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The average number of entertainment and smart home devices per U.S. home remains high but dipped slightly – from 25 to 22 – between 2021 and this year, according to Deloitte’s “2022 Connectivity and Mobile Trends” report.

A key theme of the report are that the reverberations of the COVID-19 pandemic still are being felt but are not being felt as strongly as they were a year ago.

The report is an expansive one that looked at work from home, telehealth, mobile devices and more.

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Key findings include:

  • More than half of those surveyed are worried about the security and vulnerability of their smartphones (54%) and smart home devices (52%). Forty percent of users are concerned about data security on smartwatches and fitness trackers.
  • Twenty-four percent of consumers are overwhelmed by the devices and subscriptions they need to manage. That percentage was down from 32% in 2021. Twenty-seven percent of smart technology users say the devices add too much complexity to their lives.
  • Forty-five percent of consumers said at least one household member was working from home at least some of the time. That was down from 55% in 2021. The report said that 23% of respondents said one or more household members at least partially attended school from home, down from 43% in 2021.
  • Forty-nine percent said they were party to at least one virtual medical appointment as a patient in the past year.
  • More than 60% of students attending virtual school from home during the past year reported their family and classmate/teacher relationships and well-being remained steady or improved.
  • Consumers considering a smartphone purchase rank 5G as the third most-important feature, behind battery life and data storage.
  • Twenty percent of consumers switched mobile providers in the last two years, primarily because they wanted better value for the money.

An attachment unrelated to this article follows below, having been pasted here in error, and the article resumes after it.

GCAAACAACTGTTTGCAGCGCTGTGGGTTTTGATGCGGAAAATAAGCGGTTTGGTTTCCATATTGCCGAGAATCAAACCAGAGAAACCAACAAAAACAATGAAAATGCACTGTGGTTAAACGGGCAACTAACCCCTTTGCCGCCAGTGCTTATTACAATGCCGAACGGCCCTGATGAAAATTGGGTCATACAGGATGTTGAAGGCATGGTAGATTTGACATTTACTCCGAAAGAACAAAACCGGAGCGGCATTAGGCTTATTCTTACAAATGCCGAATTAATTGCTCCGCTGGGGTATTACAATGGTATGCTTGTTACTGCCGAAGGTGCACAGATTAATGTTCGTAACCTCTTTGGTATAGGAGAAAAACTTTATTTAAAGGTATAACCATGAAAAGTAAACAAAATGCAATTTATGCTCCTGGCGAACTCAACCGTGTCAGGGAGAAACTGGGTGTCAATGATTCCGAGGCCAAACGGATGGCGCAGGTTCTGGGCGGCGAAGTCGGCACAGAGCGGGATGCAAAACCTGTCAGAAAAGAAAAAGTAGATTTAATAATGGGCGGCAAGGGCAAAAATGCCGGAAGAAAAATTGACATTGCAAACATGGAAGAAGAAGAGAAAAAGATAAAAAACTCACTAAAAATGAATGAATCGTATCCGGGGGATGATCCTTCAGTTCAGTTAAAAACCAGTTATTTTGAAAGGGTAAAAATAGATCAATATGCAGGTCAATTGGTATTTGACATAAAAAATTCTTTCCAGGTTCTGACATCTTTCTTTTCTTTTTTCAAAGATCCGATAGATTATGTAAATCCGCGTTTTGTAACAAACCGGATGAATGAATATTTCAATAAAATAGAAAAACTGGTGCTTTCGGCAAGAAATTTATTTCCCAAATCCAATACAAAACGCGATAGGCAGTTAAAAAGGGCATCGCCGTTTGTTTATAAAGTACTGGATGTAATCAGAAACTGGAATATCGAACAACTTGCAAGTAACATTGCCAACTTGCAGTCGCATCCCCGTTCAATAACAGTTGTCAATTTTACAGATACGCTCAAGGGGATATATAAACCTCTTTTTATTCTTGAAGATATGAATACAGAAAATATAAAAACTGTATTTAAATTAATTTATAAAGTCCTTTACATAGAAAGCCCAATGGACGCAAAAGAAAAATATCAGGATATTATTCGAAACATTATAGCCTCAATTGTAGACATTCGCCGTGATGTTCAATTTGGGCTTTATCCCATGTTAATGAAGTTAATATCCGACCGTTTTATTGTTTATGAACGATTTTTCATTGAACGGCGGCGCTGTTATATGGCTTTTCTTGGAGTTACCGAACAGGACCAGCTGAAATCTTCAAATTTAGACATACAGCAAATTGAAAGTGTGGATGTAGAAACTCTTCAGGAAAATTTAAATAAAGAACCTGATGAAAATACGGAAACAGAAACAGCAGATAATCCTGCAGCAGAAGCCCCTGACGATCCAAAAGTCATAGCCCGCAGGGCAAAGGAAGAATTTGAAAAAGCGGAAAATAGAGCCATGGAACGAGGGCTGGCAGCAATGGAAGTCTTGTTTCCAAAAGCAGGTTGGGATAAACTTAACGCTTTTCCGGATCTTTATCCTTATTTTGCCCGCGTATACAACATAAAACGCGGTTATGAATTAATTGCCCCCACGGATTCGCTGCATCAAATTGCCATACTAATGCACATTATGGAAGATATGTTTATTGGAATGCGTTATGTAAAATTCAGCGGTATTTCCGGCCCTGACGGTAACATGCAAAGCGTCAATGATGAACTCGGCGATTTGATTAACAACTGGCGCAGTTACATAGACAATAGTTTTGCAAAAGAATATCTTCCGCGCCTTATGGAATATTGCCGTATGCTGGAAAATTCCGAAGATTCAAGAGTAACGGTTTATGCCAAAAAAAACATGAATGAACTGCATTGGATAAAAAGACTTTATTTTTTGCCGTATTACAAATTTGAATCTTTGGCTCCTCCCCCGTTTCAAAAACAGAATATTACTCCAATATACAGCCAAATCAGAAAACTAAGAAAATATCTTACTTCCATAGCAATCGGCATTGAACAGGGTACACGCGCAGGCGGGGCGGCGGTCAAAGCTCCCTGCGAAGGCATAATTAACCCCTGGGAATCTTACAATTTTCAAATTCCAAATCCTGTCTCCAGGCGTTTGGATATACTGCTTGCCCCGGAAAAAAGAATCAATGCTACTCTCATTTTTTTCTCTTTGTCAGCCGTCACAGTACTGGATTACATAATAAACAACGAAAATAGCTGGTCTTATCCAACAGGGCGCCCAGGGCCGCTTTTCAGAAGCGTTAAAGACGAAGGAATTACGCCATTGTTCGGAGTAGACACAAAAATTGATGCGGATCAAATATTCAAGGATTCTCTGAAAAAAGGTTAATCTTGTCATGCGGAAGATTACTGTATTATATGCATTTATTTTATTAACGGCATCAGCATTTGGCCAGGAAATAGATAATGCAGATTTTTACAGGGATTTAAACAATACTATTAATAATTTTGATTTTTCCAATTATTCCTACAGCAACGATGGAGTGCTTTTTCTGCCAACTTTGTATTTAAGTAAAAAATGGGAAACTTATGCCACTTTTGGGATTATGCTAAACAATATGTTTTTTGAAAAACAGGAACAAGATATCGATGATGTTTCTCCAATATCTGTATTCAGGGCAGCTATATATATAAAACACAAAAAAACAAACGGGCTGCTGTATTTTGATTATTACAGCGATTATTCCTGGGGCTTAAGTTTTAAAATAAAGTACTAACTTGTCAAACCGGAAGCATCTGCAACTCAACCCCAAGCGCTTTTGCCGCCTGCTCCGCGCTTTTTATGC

• Fifteen percent of consumers upgraded their home Internet services to get higher speeds, while 44% purchased “signal boosters.” Eighty-seven percent reported say the new equipment improved Wi-Fi performance.
Source: Press Release

Taken together, the results show a growing sophistication of how telecommunications technology and services are used. The COVID-19 pandemic enables users to explore their digital tools and find new ways to apply them, Paul Silverglate, the vice chair of Deloitte LLP and U.S. technology sector leader, said in a press release.

“What we’ve gleaned from this year’s Connectivity and Mobile Trends survey is that consumers are gaining mastery over their digital lives — they are more intentional about which activities they want to take part in virtually and deciding those that are better suited for being there in-person,” he said in the release about the research on smart home devices per home. “Our survey also found that some of the virtual and digital necessities people experienced actually had positive impacts on family, education, and health and fitness, juxtaposed against the need for stronger security and data privacy, which will ultimately create additional demand for technology companies.”

One of the stars of the COVID era is Wi-Fi. In February, the Comcast 2021 Wi-Fi Trends Report found that 45% of those surveyed believe technology is more important than reliable transportation. The report also said that there had been a 12-fold increase in devices connected to Wi-Fi since 2018.

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